[show abstract][hide abstract] ABSTRACT: OBJECTIVE: The use of moist snuff is common in Sweden and leads to exposure to high doses of nicotine. Recent studies indicate that exposure to nicotine could modulate immune responses. The aim of this study was to investigate the influence of snuff use on the risk of developing multiple sclerosis (MS), taking smoking habits into consideration. METHODS: In two Swedish population-based, case-control studies (7883 cases, 9437 controls), subjects with different snuff use habits were compared regarding MS risk, by calculating odds ratios (ORs) with 95% confidence intervals (CIs). RESULTS: Snuff-takers have a decreased risk of developing MS compared with those who have never used moist snuff (OR 0.83, 95% CI 0.75-0.92), and we found clear evidence of an inverse dose-response correlation between cumulative dose of snuff use and the risk of developing the disease. We further observed that subjects who combined smoking and snuff use had a significantly lower risk for MS than smokers who had never used moist snuff, also after adjustment for amount of smoking. CONCLUSIONS: Our results add evidence to the hypothesis that nicotine exerts anti-inflammatory and immune-modulating effects in a way that might decrease the risk of developing MS.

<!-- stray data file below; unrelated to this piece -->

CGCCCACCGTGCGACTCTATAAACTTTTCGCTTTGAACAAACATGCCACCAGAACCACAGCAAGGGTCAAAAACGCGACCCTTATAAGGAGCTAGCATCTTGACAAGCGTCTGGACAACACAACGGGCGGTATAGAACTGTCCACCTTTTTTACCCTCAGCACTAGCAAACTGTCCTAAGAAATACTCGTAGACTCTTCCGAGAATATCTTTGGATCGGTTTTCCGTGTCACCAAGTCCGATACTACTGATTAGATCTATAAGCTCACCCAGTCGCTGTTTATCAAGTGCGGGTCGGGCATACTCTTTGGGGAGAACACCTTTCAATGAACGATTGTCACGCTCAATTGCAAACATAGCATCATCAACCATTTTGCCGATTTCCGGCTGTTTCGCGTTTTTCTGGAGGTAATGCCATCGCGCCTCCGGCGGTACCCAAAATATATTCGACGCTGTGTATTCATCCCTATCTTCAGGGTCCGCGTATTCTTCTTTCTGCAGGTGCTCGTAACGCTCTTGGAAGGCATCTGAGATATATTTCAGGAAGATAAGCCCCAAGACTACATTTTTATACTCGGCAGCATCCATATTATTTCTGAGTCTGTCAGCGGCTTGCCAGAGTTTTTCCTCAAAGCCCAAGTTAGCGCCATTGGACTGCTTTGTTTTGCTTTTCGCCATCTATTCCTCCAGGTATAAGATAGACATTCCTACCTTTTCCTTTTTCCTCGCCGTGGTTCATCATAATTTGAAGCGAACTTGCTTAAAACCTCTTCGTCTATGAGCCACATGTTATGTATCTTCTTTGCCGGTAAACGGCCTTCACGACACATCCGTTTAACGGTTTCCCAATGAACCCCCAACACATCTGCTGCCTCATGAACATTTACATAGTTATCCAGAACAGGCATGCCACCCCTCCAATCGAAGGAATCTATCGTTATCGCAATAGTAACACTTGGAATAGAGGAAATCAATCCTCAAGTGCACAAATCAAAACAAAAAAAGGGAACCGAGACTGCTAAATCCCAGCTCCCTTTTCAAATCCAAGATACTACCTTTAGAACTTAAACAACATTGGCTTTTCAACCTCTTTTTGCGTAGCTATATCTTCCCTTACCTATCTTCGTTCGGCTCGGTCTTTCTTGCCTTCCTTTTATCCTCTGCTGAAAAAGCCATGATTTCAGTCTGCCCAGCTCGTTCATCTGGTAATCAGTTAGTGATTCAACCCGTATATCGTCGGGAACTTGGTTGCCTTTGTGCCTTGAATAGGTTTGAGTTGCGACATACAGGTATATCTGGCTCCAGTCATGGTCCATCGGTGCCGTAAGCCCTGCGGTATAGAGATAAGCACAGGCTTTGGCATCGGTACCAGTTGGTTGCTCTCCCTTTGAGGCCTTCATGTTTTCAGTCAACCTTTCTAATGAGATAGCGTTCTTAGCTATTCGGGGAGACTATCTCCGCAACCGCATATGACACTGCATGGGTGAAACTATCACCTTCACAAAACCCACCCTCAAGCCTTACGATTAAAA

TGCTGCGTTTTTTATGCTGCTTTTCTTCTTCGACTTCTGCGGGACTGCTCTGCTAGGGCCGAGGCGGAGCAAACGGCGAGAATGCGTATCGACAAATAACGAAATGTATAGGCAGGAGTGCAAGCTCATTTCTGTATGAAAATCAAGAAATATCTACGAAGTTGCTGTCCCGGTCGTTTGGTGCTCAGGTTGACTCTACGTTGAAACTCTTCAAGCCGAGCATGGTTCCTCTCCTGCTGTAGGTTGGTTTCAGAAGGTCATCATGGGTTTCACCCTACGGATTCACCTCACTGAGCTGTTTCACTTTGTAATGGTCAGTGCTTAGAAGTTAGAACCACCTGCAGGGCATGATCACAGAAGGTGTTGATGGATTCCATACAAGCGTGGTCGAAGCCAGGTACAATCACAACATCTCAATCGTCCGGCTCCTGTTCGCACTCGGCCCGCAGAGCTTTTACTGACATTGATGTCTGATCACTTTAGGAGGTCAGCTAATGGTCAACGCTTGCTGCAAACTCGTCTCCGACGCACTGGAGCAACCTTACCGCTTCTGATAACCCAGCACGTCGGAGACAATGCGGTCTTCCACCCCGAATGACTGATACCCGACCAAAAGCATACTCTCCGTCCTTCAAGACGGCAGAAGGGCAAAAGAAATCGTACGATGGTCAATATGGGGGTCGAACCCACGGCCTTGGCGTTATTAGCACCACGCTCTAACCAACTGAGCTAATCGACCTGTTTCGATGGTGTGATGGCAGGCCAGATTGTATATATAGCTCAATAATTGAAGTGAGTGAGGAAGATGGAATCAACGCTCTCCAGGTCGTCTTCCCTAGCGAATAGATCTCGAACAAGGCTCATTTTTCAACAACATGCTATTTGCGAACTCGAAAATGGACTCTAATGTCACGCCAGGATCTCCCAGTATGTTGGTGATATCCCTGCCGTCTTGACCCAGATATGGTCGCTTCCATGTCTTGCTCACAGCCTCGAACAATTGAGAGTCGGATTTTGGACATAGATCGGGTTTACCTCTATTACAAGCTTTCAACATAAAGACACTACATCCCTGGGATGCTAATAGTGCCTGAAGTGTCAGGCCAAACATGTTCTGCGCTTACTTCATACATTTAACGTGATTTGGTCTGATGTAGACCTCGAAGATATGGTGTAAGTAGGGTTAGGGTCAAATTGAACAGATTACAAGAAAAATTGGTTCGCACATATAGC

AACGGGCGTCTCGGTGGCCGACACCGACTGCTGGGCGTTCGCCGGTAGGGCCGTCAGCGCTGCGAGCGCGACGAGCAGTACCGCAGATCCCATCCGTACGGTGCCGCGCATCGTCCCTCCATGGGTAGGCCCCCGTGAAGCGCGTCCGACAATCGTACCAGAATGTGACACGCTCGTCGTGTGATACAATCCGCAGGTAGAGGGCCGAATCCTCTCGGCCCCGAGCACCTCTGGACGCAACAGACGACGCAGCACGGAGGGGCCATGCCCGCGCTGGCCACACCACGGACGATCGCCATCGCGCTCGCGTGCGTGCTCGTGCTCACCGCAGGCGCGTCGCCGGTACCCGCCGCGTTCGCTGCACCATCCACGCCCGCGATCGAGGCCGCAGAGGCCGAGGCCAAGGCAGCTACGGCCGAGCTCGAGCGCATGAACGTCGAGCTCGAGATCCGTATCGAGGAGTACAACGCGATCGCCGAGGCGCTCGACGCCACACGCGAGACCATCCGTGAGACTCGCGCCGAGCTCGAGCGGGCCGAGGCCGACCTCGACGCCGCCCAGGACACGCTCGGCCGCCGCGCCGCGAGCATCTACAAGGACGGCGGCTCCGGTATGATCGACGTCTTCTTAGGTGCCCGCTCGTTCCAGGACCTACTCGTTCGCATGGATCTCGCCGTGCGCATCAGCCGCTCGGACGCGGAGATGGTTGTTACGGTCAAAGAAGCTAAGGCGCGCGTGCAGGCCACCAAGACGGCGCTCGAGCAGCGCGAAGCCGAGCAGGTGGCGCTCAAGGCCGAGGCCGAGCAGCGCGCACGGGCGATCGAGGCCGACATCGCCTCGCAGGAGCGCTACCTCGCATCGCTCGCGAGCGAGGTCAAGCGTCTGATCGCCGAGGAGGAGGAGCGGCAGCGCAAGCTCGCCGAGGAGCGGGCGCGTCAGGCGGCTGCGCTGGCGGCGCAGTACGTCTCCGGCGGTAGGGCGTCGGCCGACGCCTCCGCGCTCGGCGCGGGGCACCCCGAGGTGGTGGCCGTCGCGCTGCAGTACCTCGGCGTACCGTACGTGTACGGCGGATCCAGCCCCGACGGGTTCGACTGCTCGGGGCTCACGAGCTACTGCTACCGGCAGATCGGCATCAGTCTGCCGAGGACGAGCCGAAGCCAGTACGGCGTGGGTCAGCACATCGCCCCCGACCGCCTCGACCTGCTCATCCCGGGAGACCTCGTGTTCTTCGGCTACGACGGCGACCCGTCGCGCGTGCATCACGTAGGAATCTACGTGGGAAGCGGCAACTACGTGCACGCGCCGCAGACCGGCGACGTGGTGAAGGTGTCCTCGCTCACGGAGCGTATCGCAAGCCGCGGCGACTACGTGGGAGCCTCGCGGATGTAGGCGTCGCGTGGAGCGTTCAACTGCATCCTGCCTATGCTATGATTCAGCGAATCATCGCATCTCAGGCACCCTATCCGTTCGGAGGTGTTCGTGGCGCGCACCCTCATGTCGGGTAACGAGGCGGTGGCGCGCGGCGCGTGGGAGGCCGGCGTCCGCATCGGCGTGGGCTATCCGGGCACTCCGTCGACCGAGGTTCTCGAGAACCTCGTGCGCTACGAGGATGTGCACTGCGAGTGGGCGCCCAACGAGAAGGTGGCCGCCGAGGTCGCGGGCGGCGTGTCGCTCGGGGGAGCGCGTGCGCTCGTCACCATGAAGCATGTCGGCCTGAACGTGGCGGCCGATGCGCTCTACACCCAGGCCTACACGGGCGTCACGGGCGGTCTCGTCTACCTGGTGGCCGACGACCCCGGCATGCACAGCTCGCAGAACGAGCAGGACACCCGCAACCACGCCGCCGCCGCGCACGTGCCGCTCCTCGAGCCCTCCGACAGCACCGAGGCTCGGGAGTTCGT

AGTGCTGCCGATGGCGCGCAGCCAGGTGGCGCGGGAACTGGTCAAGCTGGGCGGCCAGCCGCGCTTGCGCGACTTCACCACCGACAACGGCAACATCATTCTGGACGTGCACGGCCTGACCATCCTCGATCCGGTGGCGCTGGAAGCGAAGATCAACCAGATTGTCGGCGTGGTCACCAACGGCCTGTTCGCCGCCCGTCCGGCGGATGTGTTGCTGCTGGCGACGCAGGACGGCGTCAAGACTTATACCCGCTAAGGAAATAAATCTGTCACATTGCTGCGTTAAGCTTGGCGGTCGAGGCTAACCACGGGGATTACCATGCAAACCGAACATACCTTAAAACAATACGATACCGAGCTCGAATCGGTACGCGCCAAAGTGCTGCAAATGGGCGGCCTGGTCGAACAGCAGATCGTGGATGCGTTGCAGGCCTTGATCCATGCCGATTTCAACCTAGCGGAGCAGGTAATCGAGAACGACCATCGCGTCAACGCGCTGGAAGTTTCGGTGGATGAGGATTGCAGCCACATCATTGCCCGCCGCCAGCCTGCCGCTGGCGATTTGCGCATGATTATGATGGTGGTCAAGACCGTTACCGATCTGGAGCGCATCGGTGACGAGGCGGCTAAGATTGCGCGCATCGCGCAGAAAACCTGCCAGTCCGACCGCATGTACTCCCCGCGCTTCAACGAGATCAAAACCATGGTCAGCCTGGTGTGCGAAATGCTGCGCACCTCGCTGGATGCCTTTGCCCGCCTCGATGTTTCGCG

[show abstract][hide abstract] ABSTRACT: OBJECTIVE:
In Assessment of OraL Laquinimod in PrEventing ProGRession in Multiple SclerOsis (ALLEGRO), a phase III study in relapsing-remitting multiple sclerosis (RRMS), oral laquinimod slowed disability and brain atrophy progression, suggesting laquinimod may reduce tissue damage in MS. MRI techniques sensitive to the most destructive aspects of the disease were used to further investigate laquinimod's potential effects on inflammation and neurodegeneration.
1106 RRMS patients were randomised 1:1 to receive once-daily oral laquinimod (0.6 mg) or placebo for 24 months. White matter (WM), grey matter (GM) and thalamic fractions were derived at months 0, 12 and 24. Also assessed were evolution of gadolinium-enhancing and/or new T2 lesions into permanent black holes (PBH); magnetisation transfer ratio (MTR) of normal-appearing brain tissue (NABT), WM, GM and T2 lesions; and N-acetylaspartate/creatine (NAA/Cr) levels in WM.
Compared with placebo, laquinimod-treated patients showed lower rates of WM at months 12 and 24 (p=0.004 and p=0.035) and GM (p=0.004) atrophy at month 12 and a trend for less GM atrophy at month 24 (p=0.078). Laquinimod also slowed thalamic atrophy at month 12 (p=0.005) and month 24 (p=0.003) and reduced the number of PBH at 12 and 24 months evolving from active lesions (all p<0.05). By month 24, MTR decreased significantly in NABT (p=0.015), WM (p=0.011) and GM (p=0.034) in placebo-treated patients, but not in laquinimod-treated patients. WM NAA/Cr tended to increase with laquinimod and decrease with placebo at 24 months (p=0.179).
Oral laquinimod may reduce (at least in the initial phase of treatment) some of the more destructive pathological processes in RRMS patients.
The ALLEGRO trial identifier number with clinicaltrials.gov is NCT00509145.
MRI, Multiple Sclerosis
Journal of neurology, neurosurgery, and psychiatry 01/2013; · 4.87 Impact Factor